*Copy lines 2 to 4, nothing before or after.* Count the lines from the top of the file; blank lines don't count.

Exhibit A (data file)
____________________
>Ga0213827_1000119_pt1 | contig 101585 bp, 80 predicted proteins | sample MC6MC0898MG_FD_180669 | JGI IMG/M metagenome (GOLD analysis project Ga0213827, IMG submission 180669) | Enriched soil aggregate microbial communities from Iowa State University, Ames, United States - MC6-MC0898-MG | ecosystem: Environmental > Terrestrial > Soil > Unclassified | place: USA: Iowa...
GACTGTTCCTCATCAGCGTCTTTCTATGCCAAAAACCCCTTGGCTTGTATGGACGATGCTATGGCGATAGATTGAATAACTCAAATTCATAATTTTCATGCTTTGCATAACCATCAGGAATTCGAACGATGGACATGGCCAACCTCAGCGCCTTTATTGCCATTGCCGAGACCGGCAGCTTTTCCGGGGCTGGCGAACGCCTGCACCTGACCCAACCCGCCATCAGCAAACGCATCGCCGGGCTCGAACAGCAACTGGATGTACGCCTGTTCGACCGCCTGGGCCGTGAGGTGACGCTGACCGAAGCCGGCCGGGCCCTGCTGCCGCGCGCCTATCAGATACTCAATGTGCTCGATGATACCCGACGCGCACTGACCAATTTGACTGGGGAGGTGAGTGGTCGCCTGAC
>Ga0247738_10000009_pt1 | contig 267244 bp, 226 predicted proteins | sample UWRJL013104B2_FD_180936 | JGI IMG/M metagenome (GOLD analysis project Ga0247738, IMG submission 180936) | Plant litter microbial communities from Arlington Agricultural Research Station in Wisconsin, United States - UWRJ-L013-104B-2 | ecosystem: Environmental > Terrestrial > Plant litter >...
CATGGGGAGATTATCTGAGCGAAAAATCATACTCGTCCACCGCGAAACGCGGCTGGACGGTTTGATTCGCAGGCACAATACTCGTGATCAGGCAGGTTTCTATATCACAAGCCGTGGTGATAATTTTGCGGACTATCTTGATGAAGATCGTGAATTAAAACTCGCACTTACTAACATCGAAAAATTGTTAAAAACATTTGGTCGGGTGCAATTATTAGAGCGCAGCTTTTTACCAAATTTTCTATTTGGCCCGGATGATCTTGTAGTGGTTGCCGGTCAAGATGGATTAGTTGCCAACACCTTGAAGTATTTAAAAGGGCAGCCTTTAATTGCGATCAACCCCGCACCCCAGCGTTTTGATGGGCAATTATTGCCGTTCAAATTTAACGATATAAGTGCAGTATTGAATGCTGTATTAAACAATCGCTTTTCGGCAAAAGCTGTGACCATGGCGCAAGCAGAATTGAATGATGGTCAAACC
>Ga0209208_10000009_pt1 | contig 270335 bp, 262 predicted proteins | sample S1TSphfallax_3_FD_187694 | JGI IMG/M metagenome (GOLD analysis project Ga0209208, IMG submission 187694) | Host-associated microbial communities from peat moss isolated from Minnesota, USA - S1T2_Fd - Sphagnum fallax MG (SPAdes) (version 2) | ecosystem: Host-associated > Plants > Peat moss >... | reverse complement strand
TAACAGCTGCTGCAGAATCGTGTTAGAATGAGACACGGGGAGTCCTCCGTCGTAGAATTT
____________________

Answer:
GACTGTTCCTCATCAGCGTCTTTCTATGCCAAAAACCCCTTGGCTTGTATGGACGATGCTATGGCGATAGATTGAATAACTCAAATTCATAATTTTCATGCTTTGCATAACCATCAGGAATTCGAACGATGGACATGGCCAACCTCAGCGCCTTTATTGCCATTGCCGAGACCGGCAGCTTTTCCGGGGCTGGCGAACGCCTGCACCTGACCCAACCCGCCATCAGCAAACGCATCGCCGGGCTCGAACAGCAACTGGATGTACGCCTGTTCGACCGCCTGGGCCGTGAGGTGACGCTGACCGAAGCCGGCCGGGCCCTGCTGCCGCGCGCCTATCAGATACTCAATGTGCTCGATGATACCCGACGCGCACTGACCAATTTGACTGGGGAGGTGAGTGGTCGCCTGAC
>Ga0247738_10000009_pt1 | contig 267244 bp, 226 predicted proteins | sample UWRJL013104B2_FD_180936 | JGI IMG/M metagenome (GOLD analysis project Ga0247738, IMG submission 180936) | Plant litter microbial communities from Arlington Agricultural Research Station in Wisconsin, United States - UWRJ-L013-104B-2 | ecosystem: Environmental > Terrestrial > Plant litter >...
CATGGGGAGATTATCTGAGCGAAAAATCATACTCGTCCACCGCGAAACGCGGCTGGACGGTTTGATTCGCAGGCACAATACTCGTGATCAGGCAGGTTTCTATATCACAAGCCGTGGTGATAATTTTGCGGACTATCTTGATGAAGATCGTGAATTAAAACTCGCACTTACTAACATCGAAAAATTGTTAAAAACATTTGGTCGGGTGCAATTATTAGAGCGCAGCTTTTTACCAAATTTTCTATTTGGCCCGGATGATCTTGTAGTGGTTGCCGGTCAAGATGGATTAGTTGCCAACACCTTGAAGTATTTAAAAGGGCAGCCTTTAATTGCGATCAACCCCGCACCCCAGCGTTTTGATGGGCAATTATTGCCGTTCAAATTTAACGATATAAGTGCAGTATTGAATGCTGTATTAAACAATCGCTTTTCGGCAAAAGCTGTGACCATGGCGCAAGCAGAATTGAATGATGGTCAAACC